FAQ

Before you apply

Every volunteer must fill out an application for review by Hospitalito administration. Clinicians cannot work in the hospital unless they have been formally accepted and had their work dates confirmed in writing.
The College of Physicians and Surgeons of Guatemala now requires that all volunteers working in the country receive either a short-term work permit or a Guatemalan medical license (good for two years).
To be accepted, you will have to provide various documents for review by the Colegio Médico two months prior to arrival:
• Copies of your:
◦ Diploma*
◦ Specialty Diploma*
◦ Medical license* (should not expire before your volunteer dates)
◦ Residents must include a letter from their university supervisor.
*These documents must be notarized. The packet must also include a document identifying the notary as a public officer constituted by law.

These are special requirements for obstetricians, medical specialists and nurses:
• Minimum four-week commitment.
• Minimum intermediate Spanish.
• Minimum two-years experience in your field (except for residents)
• Unrestricted license.
• Written proof of good standing in your professional or residency program.
Medical students: Check for special requirements.

Although we appreciate volunteer specialists, the hospital is not capable of providing all types of specialty care to its patients. We encourage specialist to check the Specialties Needed list or to contact us.
Requirements are:
• A minimum of two years-experience in your field (except for residents).
• An unrestricted license.
• A letter attesting to your good standing in your residency program.
There are no time or language requirements.

Registered nurse volunteers work regular shifts alongside Guatemalan nurses under the supervision of the hospital’s head nurse. Nurse volunteers have been instrumental in providing additional expertise to their Guatemalan colleagues, whose training is very different.
Requirements are:
• A minimum four-week commitment.
• Advanced Spanish language ability.
• A minimum two years-experience in your field.

When you send in your application, tell our volunteer coordinator Febe Sosof about your special talents. If you’re accepted, we’ll try to make the most of your skills.

All medical volunteers and trainers/mentors must speak at least intermediate level Spanish. Only exceptions: OB/GYNs surgeons, and a few specialists.
Intermediate Spanish is defined as the ability to:
• Speak, read and write in the present, past (preterit and imperfect), and future tenses (ir + a + infinitive construction sufficient).
• Understand everything said by Spanish speakers, conversing at a rapid pace.
• Interview, examine and treat Spanish-speaking patients without an interpreter.

Long-term medical volunteers (six months or more) may be eligible for a housing stipend.
Volunteers spending a year or more with the Hospitalito may:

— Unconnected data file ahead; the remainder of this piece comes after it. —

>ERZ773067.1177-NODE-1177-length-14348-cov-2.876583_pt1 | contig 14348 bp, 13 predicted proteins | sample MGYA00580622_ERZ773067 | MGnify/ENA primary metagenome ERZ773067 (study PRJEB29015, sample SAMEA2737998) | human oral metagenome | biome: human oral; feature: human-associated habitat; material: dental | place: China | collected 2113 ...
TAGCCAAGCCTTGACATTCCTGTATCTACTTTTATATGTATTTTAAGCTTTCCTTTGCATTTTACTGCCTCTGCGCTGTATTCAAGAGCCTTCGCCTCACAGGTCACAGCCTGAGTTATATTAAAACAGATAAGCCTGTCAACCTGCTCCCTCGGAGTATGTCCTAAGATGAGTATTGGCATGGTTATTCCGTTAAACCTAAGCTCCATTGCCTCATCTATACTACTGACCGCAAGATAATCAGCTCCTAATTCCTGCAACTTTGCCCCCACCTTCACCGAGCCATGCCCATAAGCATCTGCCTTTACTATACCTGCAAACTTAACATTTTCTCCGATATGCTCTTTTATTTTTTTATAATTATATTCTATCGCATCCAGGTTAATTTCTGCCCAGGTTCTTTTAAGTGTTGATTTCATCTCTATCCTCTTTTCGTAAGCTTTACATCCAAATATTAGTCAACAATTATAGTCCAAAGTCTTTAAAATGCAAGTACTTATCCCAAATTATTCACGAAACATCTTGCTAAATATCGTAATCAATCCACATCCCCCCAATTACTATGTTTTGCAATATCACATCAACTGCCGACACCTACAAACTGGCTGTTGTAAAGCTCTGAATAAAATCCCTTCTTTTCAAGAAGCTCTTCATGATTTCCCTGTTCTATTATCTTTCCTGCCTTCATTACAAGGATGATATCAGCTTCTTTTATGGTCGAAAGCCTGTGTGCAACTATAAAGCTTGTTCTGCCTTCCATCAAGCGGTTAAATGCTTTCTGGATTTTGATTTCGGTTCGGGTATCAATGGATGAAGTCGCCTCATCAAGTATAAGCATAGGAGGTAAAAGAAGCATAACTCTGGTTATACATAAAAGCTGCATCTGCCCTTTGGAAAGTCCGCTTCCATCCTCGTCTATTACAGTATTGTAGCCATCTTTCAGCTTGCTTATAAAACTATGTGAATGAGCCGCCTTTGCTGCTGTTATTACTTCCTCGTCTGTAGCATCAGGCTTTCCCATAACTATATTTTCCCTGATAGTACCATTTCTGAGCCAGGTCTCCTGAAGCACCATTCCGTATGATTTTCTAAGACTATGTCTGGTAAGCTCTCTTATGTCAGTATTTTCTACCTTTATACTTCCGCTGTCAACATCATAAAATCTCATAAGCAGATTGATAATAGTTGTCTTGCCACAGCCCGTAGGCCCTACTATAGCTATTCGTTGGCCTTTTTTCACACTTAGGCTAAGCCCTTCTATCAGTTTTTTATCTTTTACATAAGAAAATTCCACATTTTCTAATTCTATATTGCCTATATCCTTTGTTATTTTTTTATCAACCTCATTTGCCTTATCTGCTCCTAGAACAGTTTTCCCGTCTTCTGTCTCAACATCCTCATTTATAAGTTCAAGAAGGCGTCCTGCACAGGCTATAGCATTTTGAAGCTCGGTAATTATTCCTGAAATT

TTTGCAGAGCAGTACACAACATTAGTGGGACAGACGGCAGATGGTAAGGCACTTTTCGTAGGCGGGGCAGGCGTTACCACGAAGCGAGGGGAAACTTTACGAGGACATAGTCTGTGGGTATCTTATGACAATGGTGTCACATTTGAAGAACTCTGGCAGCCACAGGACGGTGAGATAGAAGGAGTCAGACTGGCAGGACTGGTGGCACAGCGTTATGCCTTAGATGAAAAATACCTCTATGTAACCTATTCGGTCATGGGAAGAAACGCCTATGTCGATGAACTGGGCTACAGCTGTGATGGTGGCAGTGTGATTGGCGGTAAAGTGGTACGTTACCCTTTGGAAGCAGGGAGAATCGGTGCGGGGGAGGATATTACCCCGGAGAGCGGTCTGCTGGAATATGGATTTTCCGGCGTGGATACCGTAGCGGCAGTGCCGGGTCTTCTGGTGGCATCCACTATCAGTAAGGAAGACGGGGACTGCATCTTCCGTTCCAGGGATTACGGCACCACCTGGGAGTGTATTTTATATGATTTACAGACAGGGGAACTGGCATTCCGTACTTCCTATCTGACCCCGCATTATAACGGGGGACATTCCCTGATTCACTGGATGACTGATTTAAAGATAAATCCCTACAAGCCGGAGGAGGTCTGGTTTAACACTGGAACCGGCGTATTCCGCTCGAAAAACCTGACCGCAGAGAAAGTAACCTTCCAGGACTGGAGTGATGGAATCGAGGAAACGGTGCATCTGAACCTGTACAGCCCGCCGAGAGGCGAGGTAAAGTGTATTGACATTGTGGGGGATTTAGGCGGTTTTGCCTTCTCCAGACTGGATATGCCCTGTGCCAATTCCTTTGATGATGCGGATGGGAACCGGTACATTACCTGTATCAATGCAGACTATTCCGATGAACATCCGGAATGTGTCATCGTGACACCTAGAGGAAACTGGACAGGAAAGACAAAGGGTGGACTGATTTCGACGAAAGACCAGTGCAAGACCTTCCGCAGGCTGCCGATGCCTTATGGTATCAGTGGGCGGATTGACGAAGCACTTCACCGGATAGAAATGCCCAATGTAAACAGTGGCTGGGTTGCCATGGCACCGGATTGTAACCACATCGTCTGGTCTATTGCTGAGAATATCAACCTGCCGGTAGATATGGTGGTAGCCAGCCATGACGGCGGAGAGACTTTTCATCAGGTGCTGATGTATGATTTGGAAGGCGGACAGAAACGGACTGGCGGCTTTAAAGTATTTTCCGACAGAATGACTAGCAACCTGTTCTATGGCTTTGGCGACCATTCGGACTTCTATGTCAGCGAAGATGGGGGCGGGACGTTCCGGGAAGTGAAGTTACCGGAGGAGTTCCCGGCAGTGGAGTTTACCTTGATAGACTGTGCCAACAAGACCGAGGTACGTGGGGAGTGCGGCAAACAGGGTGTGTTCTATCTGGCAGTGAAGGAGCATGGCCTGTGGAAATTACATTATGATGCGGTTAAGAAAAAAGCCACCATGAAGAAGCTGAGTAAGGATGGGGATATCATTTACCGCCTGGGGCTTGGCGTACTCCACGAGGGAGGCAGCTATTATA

• Also qualify for an “economic hardship” deferment from their student loan provider. Check to see if your lender provides a deferment for those volunteering and receiving a stipend.
• Request that family and friends support their volunteer stint by making tax-deductible gifts via Amigos Hospitalito Atitlán

The concept of malpractice and malpractice insurance does not exist in Guatemala. However, gross/criminal negligence is not without consequences. With this exception, you can practice medicine in Guatemala in legal peace. You will not have to purchase insurance or consider third party payment issues.

The Hospitalito’s Medical Director and is responsible for all medical volunteers. We expect you to work independently and the medical director will not interfere with your work unless he has cultural or medical concerns. If so, he will share them with you with kindness and patience. His word is final on all issues related to the hospital. He is available by phone and will come into the hospital, during off hours, if needed.

If you have any issues or concerns, please speak with Jacinto Garcia. Our nurses, like those a world over, are a rich resource when challenging medical or cultural issues arise. Please consult them regularly.

Flexible, open and friendly clinicians are the best!
Hospitalito Atitlán has a very collegial work environment. Volunteers should be prepared to be addressed by their first names or by doctor/doctora + their first name regardless of their experience or status in their home countries. Being comfortable with this level of informality is essential to a good volunteer experience.
Clinicians who are licensed to dispense medicines are the most valuable to the hospital — especially those with experience in family medicine, obstetric and gynecological medicine, midwifery, emergency medicine, pediatrics, internal medicine and urgent care.
Hospitalito Atitlán provides the only 24-hour healthcare within a two-hour radius. Volunteers should be prepared to treat a wide range of conditions. Learn more